After watching the young trooper do this a few times I walked up behind him and in the most consoling voice I could muster whispered in his ear; “Are those magazines evil?” He turned and looked at me with astonishment and said “No.” “Then why are you trying so hard to cast them behind you?” I queried.

“I don’t want to risk stepping on them and lose my balance.” He replied. It seemed that at a previous school throwing empty magazines was a technique they’d be taught. Big deal you say. Let the kid throw his magazines, what’s it hurting? Answer: On the square range it doesn’t hurt a thing and gives you extra PT time as you search for your gear after the drill is complete.

However, the purpose of our training was preparation for mortal combat. In a gunfight if your blaster stops making noise and the bad guys are still standing you have a problem. Priority Number 1 is to get something in your hands that will continue to make noise and inflict harm upon the bad men. The general solution is to retrieve more ammo, stick it in your gun and drive on in the most expeditious manner possible. Wasting precious moments to cast your magazine far from your body would seem a superfluous act, especially considering the fact that unless you are behind solid cover you will likely be moving your feet, not standing still on the square range.

Another thorn under my saddle is the schools that teach: Tactical, Combat, Emergency, and Administrative loading of self-loading firearms. The student is taught three or four different methods for charging their blaster. During the high anxiety of a lethal force encounter, or even a stress filled training exercise, when said student’s firearm stops making noise they go through an exercise in mental jumping jacks to determine which of the multiple ways of putting ammunition back in the gun is appropriate according to the previously received instruction. Invariably, when this was the programming a student had undergone I would witness a brief but discernible ‘vapor lock’ while the student made a self-correction so as not to feel like they were “doing it wrong”.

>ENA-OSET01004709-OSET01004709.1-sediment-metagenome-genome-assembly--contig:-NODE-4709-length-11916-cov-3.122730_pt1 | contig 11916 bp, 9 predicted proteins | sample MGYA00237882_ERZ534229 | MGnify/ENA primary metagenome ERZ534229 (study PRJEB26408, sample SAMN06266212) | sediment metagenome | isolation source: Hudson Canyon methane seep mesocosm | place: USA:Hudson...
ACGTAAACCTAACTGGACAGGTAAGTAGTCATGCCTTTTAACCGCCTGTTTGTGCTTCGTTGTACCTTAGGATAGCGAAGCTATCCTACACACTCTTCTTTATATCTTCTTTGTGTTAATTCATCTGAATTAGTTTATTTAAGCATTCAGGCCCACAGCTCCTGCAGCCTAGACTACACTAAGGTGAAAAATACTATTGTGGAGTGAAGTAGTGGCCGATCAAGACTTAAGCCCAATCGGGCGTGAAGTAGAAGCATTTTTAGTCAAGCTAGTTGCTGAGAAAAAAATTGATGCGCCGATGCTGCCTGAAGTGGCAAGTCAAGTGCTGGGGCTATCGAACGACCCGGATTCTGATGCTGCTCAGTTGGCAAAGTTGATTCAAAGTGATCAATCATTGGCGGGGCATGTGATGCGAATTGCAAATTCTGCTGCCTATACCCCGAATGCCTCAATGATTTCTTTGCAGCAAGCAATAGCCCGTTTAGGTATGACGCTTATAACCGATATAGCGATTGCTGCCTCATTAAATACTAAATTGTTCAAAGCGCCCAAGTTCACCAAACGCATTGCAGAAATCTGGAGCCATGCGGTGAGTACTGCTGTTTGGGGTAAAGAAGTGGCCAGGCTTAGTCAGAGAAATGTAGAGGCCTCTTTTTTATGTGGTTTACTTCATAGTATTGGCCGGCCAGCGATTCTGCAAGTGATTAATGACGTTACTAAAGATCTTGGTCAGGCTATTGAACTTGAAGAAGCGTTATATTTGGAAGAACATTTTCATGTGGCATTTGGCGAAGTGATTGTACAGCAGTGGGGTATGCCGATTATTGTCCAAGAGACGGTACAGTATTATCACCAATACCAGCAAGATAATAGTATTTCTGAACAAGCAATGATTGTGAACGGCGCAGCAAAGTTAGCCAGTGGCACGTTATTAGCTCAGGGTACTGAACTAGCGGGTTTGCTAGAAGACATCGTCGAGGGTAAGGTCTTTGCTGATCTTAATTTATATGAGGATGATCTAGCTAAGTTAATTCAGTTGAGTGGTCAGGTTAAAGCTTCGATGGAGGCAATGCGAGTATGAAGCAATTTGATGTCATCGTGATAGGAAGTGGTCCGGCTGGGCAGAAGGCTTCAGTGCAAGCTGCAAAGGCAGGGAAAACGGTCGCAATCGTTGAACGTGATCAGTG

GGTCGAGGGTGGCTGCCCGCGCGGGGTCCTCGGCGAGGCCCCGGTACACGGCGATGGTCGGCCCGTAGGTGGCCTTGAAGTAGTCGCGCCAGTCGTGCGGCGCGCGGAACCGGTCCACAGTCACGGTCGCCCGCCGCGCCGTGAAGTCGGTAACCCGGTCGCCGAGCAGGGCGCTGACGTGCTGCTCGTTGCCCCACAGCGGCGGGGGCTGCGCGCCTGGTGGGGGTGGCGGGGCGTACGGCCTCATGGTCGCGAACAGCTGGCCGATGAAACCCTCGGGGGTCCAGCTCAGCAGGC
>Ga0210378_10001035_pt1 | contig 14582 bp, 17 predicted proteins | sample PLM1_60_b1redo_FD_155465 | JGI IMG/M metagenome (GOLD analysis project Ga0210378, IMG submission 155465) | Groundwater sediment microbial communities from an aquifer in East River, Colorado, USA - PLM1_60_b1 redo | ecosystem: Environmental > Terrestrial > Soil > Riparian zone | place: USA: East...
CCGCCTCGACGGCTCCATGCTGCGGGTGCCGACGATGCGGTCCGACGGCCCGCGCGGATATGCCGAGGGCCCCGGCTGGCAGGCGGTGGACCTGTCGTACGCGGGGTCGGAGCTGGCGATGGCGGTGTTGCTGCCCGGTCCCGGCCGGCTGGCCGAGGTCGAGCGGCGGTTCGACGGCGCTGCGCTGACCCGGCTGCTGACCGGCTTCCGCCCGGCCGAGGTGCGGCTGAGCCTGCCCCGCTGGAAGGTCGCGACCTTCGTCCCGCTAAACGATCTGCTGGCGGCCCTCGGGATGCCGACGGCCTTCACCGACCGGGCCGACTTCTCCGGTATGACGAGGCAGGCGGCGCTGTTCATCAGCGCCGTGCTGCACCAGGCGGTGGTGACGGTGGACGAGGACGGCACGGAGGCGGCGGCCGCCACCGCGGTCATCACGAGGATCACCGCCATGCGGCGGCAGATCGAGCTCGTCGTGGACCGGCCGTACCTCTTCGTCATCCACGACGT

This is not Paul Markel’s snarky opinion. If you teach someone three methods for accomplishing the same task, under stress they will have to make some kind of decision as to which method is correct. Instead of continuing to fight, they are second guessing or pausing to consider their options. Again, on the one-way shooting range it’s no biggie, on the two-way shooting range not so much.

Another concern is the “tactical walking” concept. Again, in the Book of 5 Rings, Musashi states that, “There is no difference in walking and running in battle and walking and running everyday life except for speed.” You spend your entire life walking one way and then only a miniscule amount walking in combat. To attempt to alter the way your body moves during the stress of a fight is a recipe for disaster.

To offer an additional real life example, I was coaching a student during a shoot and move exercise against steel silhouettes. The student would shoot two silhouettes a minimum of two times each and then quickly move to the next set of targets. My pupil was moving along briskly, striking each target, clang, clang…clang, clang. Suddenly, a range officer came running up and yelled “Cease fire!” My kid froze in place. “What’s up?” I asked. “His feet are wrong.” The man stated. I was speechless.

My student was hitting each target without a problem but this guy wanted him to stop and ‘fix’ his feet. What was the point of the exercise; to hit the target or to walk and stand in a certain way? Are we teaching close order drill or fighting?

Wax A Chump Like A Candle
Wax A Chump Like A Candle

Fighting or Ball Room Dancing

Going back to our martial arts example, Bruce Lee was frustrated at what he saw as an over-exaggeration of form versus function. What was more important, how the person looked when he threw the punch or how effective the punch was? In the Western martial art of Gunfighting, what is more important, how you look on the square range or how effectively you strike the target with your rounds? Do we get extra style points in combat? Will the enemy be so impressed by your Tactical Kabuki Dance that they wilt and surrender?